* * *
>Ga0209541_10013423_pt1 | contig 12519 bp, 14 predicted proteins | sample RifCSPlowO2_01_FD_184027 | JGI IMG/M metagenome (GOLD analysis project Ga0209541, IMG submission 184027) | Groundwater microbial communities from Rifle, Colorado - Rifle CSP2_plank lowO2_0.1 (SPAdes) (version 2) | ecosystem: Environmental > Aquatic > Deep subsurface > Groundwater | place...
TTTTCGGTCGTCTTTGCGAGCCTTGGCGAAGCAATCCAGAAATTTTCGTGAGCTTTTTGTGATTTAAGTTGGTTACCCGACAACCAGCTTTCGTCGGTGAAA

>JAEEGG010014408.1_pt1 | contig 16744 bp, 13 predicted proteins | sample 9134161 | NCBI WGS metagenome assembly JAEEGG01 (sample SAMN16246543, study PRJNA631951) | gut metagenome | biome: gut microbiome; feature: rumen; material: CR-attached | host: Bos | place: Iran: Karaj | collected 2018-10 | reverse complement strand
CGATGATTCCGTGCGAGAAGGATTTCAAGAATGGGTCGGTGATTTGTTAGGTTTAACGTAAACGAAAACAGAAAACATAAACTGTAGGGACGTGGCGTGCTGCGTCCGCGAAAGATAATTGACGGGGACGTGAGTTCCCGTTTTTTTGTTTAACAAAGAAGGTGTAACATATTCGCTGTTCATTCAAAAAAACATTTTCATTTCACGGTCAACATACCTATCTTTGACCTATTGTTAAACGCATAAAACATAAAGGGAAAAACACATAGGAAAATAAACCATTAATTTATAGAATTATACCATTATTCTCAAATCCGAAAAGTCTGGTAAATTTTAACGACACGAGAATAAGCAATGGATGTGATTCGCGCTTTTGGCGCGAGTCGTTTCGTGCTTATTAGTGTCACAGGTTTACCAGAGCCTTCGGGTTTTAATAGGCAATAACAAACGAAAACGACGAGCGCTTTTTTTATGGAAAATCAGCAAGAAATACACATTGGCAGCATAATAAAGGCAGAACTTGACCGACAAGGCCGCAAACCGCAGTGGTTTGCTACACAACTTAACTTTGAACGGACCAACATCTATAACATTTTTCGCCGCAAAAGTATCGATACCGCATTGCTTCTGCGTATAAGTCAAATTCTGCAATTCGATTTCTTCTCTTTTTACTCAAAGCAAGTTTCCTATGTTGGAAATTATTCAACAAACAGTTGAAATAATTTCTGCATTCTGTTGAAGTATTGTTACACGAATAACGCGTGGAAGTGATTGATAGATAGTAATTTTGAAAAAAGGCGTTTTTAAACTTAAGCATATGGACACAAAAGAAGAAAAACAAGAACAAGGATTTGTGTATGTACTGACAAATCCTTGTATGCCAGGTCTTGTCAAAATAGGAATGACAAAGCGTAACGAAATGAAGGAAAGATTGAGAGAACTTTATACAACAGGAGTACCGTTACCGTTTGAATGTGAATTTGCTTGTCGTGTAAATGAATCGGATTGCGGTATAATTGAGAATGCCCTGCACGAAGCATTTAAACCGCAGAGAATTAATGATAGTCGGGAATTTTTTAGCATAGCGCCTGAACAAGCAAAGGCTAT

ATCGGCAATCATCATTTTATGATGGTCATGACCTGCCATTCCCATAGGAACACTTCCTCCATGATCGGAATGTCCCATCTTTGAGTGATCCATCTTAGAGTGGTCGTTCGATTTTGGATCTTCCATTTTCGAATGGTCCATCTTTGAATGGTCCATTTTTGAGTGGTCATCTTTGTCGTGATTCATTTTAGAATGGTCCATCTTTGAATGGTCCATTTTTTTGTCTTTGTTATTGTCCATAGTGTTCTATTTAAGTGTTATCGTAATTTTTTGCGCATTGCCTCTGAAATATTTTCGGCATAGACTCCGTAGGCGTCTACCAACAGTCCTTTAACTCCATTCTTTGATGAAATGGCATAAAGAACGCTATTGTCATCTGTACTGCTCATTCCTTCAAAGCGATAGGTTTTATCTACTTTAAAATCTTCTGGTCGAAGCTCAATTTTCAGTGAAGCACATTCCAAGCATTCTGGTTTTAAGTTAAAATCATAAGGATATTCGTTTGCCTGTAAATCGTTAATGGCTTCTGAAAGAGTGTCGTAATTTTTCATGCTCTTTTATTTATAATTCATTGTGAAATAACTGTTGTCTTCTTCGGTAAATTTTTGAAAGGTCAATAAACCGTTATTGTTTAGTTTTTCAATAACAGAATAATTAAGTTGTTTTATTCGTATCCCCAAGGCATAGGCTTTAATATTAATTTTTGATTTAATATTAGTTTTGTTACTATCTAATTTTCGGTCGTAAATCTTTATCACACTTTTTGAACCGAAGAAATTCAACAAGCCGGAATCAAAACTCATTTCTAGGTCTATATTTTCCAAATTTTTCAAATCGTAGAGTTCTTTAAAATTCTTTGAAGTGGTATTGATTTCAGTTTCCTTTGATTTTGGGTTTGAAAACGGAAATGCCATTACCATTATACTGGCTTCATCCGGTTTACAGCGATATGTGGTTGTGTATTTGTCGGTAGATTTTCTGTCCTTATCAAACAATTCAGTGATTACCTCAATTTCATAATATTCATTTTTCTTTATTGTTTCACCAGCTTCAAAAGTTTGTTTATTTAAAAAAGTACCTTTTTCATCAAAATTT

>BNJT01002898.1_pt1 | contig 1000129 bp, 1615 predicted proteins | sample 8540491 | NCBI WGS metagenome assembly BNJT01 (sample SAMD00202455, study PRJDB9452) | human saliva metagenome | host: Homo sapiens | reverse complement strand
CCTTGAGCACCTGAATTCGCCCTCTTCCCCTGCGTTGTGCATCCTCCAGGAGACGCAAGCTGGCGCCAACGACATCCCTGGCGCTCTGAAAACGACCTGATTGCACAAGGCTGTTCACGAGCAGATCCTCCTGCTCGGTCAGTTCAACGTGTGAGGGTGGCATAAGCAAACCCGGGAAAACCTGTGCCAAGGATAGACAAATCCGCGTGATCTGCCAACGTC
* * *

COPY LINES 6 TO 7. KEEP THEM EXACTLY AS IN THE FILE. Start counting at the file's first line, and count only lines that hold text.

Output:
>BNJT01002898.1_pt1 | contig 1000129 bp, 1615 predicted proteins | sample 8540491 | NCBI WGS metagenome assembly BNJT01 (sample SAMD00202455, study PRJDB9452) | human saliva metagenome | host: Homo sapiens | reverse complement strand
CCTTGAGCACCTGAATTCGCCCTCTTCCCCTGCGTTGTGCATCCTCCAGGAGACGCAAGCTGGCGCCAACGACATCCCTGGCGCTCTGAAAACGACCTGATTGCACAAGGCTGTTCACGAGCAGATCCTCCTGCTCGGTCAGTTCAACGTGTGAGGGTGGCATAAGCAAACCCGGGAAAACCTGTGCCAAGGATAGACAAATCCGCGTGATCTGCCAACGTC